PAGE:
Just back from a few days away with the 'other half' down to parts foreign and fantastical, (well Yorkshire) and had a great and relaxing time floating about, eating in the local eateries and drinking in the local drinkeries and just taking in the local vibe generally around York mainly.
We have always had an enjoyable time when down t'York and this time was no exception. Took a bit of time between shopping bouts to have a good look at some of the interesting and thought provoking architectural around the city center (and beyond).
A good source of idea's generally and lot's to get the creative juices going and get lot's of possible terrain pieces formulated.
The obvious tudor and late medieval pieces and the twisting streets in the Shambles are archetypal of the medieval-esque fantasy world of Mordheim and all the other genre's, but to get some of the details of how these buildings actually were built gives a whole new level to spin out.
The Minster is always a favourite place to visit but the Chapter House in particular is a must see and is set to be the main inspiration for a future terrain piece that I've now planned.
Throughout the town, there are many Tudor and slightly later buildings which I do like, mainly because they don't fall into the typical mould of black & white timber and plaster look but are brick and/or stone built like the Treasurers House or indeed parts of the City Wall and it's many gates, many of which were re-built in Tudor times or even into the Seventeenth Century. Even some of the municipal Victorian buildings are interesting for their own reasons and are still a good source for ideas for interesting models.
After our stay in York, and on our way back oop North, my better half agreed to a detour to Leeds and a visit to The Armouries.
Haven't been there since the late Eighties, not that long after it opened, and the significant changes in the way of full urban development and dockland regeneration has taken place (and indeed appears to be on going) around the site so a big change there. Apparently, due to high costs and the loss of the grazing nearby the Museum has had to sell off their horses (and indded their hawks and falcons etc) so no more regular Jousting and Cavalry displays in the Tourney yard like those we enjoyed way back when.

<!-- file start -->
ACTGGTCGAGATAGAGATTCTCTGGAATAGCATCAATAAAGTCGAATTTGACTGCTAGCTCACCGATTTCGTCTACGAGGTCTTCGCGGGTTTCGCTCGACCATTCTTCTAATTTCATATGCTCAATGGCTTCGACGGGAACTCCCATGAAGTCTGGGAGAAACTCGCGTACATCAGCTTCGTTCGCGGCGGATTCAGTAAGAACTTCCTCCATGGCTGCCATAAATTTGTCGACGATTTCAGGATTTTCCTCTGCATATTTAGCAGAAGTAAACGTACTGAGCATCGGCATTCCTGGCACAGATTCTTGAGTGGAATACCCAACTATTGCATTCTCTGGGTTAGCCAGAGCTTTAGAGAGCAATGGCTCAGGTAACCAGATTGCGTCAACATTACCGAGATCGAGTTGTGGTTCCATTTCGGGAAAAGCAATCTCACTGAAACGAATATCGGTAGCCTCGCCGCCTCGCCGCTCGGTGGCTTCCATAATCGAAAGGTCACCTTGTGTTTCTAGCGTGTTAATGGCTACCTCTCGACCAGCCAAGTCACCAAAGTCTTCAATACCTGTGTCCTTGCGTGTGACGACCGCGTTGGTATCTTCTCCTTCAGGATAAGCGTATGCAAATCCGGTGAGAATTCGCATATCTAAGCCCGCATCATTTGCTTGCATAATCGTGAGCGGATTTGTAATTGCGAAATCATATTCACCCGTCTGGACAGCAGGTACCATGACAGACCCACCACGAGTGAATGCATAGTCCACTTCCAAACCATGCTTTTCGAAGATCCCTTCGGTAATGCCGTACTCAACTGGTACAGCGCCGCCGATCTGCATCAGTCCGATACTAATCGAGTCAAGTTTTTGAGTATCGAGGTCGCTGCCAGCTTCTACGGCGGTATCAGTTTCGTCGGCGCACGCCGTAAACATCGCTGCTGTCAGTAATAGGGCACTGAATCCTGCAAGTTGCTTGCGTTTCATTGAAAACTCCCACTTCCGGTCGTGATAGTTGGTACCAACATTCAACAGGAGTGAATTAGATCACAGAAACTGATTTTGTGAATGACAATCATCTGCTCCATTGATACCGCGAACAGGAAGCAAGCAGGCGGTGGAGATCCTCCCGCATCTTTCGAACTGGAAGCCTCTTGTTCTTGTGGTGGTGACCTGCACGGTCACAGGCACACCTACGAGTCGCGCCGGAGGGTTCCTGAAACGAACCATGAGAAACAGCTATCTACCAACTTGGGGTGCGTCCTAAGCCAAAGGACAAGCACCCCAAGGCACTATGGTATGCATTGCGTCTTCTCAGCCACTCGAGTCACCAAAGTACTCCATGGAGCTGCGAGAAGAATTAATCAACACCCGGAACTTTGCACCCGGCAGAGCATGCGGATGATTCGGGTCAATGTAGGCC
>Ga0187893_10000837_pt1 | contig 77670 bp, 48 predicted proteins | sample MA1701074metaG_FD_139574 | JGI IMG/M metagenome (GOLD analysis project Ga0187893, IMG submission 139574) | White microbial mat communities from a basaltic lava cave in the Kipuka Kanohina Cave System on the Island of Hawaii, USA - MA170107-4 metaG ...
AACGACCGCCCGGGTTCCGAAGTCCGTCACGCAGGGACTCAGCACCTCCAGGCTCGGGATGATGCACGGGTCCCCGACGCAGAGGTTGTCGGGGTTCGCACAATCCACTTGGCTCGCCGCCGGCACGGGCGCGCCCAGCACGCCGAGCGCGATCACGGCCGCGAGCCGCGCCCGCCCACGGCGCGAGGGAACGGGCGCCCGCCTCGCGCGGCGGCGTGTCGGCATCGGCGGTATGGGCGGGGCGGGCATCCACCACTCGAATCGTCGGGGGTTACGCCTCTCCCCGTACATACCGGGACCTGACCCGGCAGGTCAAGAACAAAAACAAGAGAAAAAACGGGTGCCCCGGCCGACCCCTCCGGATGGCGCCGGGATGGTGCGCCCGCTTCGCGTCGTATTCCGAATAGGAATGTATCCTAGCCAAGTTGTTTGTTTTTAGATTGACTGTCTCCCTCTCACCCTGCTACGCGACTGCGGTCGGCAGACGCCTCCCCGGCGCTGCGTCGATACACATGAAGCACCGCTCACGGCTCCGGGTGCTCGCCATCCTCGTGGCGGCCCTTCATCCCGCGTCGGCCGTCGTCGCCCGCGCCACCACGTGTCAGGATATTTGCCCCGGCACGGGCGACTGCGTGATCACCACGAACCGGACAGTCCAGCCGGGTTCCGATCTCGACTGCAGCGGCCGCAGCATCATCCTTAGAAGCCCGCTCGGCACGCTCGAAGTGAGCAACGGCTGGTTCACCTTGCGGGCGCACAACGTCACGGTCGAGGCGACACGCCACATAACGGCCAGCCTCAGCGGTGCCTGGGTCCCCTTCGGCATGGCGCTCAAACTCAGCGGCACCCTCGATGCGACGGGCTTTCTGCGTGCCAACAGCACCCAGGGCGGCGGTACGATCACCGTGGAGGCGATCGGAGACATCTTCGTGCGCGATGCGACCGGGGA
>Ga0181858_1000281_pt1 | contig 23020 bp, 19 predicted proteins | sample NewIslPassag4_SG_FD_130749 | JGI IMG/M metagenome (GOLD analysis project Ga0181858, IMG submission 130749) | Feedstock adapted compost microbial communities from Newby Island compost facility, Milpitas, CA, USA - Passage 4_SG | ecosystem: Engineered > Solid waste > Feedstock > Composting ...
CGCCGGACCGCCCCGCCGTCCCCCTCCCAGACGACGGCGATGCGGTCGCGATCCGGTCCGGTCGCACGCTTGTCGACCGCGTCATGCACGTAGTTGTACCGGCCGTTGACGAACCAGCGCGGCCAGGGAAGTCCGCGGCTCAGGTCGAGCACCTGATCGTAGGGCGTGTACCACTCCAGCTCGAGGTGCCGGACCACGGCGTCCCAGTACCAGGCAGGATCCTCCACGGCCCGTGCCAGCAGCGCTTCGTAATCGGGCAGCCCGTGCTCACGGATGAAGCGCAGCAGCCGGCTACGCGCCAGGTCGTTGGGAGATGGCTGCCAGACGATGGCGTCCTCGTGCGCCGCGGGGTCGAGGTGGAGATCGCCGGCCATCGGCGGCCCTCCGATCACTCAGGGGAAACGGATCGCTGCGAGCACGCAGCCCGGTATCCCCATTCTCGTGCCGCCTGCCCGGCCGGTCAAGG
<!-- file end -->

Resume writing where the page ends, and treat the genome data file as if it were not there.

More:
We did enjoy the displays and shows that they were running which included display and demonstration of two handed sword fighting which as my favourite on the day.
Because of my general interests being more on the Medieval and Renaissance, we spent a large proportion of our time in the Museum (when not having coffee that is) on the Second Floor where the majority of the space is laid over to arms and armour from early times to the renaissance including the pretty famous Pavia display.
I was very impressed with the model making and the various miniatures showing types of armour and so on. I would think that making a full set of 15th Century armour in all it's detail and individual pieces would be far harder than making a full sized suit.
The museum itself is a reasonably interesting building and won several awards when constructed and on a fairly windy and a bit cold Friday at the beginning of May was a surprising pleasant place to while away an afternoon.
Looking around the museum at the surrounding urban aquatic scene things there were pretty interesting too, with working canal locks in use and water taxi's plying the waters around barges, it was quite interesting.
Looking out on the 'street' however was another matter, where looking out for terrain idea's (as you do) I was struck that the very quiet ways around the museum actually looked quite 'model-like'. That's urban planning for you I suppose.
|Doesn't look real, does it?|
In any event, the trip was thoroughly enjoyable and worth waiting for a repeat visit and the fact that the Museum is free is quite amazing and the shop (which sells wargaming (Mainly Warlord Games) proceeds go to maintaining the Museum is surprisingly reasonable in prices and worth supporting.
A good stop and a great way to finish our trip t' Yorkshire. No doubt we will return.